Training mode is a mode in all three games where the player can manipulate the environment and experiment with the CPU without the restrictions of any standard match. Training mode allows the player to spawn any item, change gameplay speed, and alter the number of computer players on screen without ever having to leave the match.
Wavedashing: It is suggested that many beginners learn to Wavedash in training mode due to the speed manipulation properties.
Combos: Granted this can easily be done in Versus Mode as well, players can also use this to perfect combos on an otherwise motionless enemy.
Familiarity: Many new players, or veterans desiring extra practice, may experiment with the stages, attacks, and items to become accustomed to them without having an active opponent to get in the way or waiting for item spawns. It also helps to learn the hitboxes, damage, and knockback of more exotic, situational attacks.
"Training Mode/Practice", is a 1-Player mode in Super Smash Bros. where the player can practice his/her skills. The player can pick one opponent to fight. When the player presses start in Training Mode, they can spawn items, change the speed of the gameplay, set their opponent to walk, evade, jump, stand, or attack, zoom in or out of the screen, and can spawn 2 more opponents. Training mode is normal, only one difference is that in each stage, a smash symbol can be seen in the background.
Get 10 max combos (one character) - Banana Peel trophy
Get 400 max combos (total of all characters)- Ouendan Trophy
Training Mode is actually a time match with infinite time setting, as shown at the Pokémon Stadium stage and with the Pokémon Trainer's comments when switching Pokémon. Scores are even recorded, but are not shown.
In Melee, the most recent Pokémon to be unleashed from a Pokéball will be the second Pokémon that appears in versus mode.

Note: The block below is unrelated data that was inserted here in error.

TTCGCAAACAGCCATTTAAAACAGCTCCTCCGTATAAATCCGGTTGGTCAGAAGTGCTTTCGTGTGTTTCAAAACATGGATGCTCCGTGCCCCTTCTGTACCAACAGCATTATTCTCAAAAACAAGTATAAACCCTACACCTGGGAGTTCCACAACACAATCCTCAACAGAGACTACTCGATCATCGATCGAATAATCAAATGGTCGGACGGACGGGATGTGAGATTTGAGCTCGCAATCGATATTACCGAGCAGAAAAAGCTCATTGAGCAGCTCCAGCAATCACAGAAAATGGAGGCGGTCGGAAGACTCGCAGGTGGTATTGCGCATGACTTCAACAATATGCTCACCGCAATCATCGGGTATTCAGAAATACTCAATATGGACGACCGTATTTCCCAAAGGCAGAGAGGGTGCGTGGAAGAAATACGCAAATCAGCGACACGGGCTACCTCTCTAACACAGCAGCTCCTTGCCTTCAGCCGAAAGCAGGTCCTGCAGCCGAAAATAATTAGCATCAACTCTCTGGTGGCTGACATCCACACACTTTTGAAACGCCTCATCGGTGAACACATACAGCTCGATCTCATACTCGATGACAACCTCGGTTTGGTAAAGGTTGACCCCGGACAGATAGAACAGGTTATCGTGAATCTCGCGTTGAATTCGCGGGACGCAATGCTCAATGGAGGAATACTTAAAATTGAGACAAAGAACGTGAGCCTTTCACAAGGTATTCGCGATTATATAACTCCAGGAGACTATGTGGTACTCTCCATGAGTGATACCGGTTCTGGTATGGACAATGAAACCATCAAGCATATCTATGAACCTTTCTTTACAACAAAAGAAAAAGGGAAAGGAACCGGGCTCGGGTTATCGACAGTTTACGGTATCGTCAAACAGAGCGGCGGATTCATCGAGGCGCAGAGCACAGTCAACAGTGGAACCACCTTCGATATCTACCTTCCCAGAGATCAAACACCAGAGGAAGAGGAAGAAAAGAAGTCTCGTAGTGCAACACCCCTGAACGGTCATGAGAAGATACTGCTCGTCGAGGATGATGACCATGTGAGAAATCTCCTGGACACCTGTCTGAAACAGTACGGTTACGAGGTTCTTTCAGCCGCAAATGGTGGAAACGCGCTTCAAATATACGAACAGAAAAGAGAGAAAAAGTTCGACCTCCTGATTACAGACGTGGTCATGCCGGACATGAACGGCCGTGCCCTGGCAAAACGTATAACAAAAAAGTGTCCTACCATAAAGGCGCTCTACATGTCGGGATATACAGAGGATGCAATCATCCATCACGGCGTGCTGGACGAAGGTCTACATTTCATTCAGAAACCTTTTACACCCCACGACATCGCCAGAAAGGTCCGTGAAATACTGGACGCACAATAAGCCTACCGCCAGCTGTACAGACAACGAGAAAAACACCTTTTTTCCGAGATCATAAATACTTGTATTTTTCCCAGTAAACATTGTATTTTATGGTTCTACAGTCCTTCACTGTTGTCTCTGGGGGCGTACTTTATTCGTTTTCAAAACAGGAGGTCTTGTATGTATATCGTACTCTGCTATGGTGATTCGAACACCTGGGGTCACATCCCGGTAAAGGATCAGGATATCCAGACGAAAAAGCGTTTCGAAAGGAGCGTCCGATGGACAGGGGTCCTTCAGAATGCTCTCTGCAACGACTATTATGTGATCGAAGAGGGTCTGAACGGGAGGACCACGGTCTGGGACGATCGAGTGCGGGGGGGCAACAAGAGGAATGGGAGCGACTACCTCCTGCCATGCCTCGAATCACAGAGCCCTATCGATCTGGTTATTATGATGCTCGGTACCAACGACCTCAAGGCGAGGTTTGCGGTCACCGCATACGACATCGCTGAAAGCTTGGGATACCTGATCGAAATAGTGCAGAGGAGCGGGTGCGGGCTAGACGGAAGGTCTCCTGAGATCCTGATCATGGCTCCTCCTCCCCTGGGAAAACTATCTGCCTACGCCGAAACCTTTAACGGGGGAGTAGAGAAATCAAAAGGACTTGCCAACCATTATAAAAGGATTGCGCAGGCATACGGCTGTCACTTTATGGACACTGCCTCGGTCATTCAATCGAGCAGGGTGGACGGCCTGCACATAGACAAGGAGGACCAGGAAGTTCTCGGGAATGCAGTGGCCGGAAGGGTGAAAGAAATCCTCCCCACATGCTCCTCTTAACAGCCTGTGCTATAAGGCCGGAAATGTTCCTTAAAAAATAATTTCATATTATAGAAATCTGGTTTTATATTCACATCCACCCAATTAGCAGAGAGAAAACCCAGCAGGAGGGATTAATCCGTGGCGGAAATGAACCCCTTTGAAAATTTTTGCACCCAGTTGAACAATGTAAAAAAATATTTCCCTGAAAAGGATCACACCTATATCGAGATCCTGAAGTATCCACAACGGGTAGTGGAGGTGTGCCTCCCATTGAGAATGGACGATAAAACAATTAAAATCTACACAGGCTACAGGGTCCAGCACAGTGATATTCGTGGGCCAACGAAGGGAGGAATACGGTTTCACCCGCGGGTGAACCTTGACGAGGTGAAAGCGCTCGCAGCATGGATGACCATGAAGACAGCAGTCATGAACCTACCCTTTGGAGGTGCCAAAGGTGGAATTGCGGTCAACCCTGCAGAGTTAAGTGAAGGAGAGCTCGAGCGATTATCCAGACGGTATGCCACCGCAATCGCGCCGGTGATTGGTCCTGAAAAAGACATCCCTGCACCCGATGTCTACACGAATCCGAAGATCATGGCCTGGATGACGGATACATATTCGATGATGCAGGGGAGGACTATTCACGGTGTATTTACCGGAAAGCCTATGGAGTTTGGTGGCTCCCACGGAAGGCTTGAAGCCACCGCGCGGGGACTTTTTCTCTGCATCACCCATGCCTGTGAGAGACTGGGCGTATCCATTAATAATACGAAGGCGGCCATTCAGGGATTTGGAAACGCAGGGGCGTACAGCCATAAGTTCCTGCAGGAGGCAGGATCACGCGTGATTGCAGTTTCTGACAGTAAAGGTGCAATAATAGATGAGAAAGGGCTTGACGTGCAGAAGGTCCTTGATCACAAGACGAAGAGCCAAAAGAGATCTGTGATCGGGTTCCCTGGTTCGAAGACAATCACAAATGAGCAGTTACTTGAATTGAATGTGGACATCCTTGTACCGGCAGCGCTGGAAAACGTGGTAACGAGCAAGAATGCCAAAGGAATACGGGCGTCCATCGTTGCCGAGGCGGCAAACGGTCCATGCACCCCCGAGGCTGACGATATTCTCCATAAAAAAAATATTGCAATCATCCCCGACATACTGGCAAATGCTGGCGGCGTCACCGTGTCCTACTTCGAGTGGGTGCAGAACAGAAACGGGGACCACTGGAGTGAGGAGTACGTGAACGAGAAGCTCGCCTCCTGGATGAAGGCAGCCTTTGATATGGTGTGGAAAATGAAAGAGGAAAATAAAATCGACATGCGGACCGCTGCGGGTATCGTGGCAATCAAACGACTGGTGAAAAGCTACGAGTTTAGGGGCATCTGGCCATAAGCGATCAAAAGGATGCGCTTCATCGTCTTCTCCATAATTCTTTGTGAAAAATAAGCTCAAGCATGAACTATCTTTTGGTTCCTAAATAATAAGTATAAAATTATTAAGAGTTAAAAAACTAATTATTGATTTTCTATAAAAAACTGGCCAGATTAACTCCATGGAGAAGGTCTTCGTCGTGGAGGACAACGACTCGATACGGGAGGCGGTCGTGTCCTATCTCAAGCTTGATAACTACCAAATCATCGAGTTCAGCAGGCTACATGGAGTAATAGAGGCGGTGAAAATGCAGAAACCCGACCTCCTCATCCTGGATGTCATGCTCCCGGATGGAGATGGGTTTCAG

In Brawl and Super Smash Bros. for Nintendo 3DS/Wii U, Stale-Move Negation is not applied in Training Mode.
The maximum consecutive hit combo in Brawl is 999%. This can easily be done so in a few ways. One way is by creating a very small enclosed area (make sure there is a ceiling and wall and the ceiling is one block apart from the floor), play as Lucario, and use Aura Sphere facing the opposite direction to trap the opponent between the enclosed area. This can also be done in a similar custom level by using Mr. Game & Watch's neutral A combo rapidly. Also any stage with a good wall, such as the large pillar in Temple will work the same. Anyone with the Superspicy Curry status can easily inflict over 250 combos. Another trick is to explode a Smart Bomb while standing next to an opponent and keep spawning them.
The duration of certain Final Smashes, such as Giga Bowser and Wario-Man, is not altered correctly by Training Mode's speed change function. For example, setting the speed to 1/4 gives Giga Bowser only enough time for one or two attacks before reverting. This was fixed for Giga Bowser in SSB4, though oddly not for Wario Man.
In Super Smash Bros., Training Mode had its own music playing on every stage. In addition, the normal background is replaced with a plain colored background with the series' logo. In the sequels, normal stage music plays, and the background is the same as all other modes.
Although training mode is listed as a single player mode, if the CPU setting is set to Human (Control in Brawl), the computer player(s) can be controlled by human players, making it a multiplayer mode as well.
In Super Smash Bros. Brawl, if you set the CPU to level 9 and set it to attack, rather than fighting aggressively, you can train the CPU (the CPU needs to be the same character as you or it will not understand.) to teach it tricks. (Such as short hopping into an aerial attack). It will then use these tricks in VS mode and will never forget them unless you delete the save data. Training one character will not teach the other characters, you have to train all of them, unfortunately.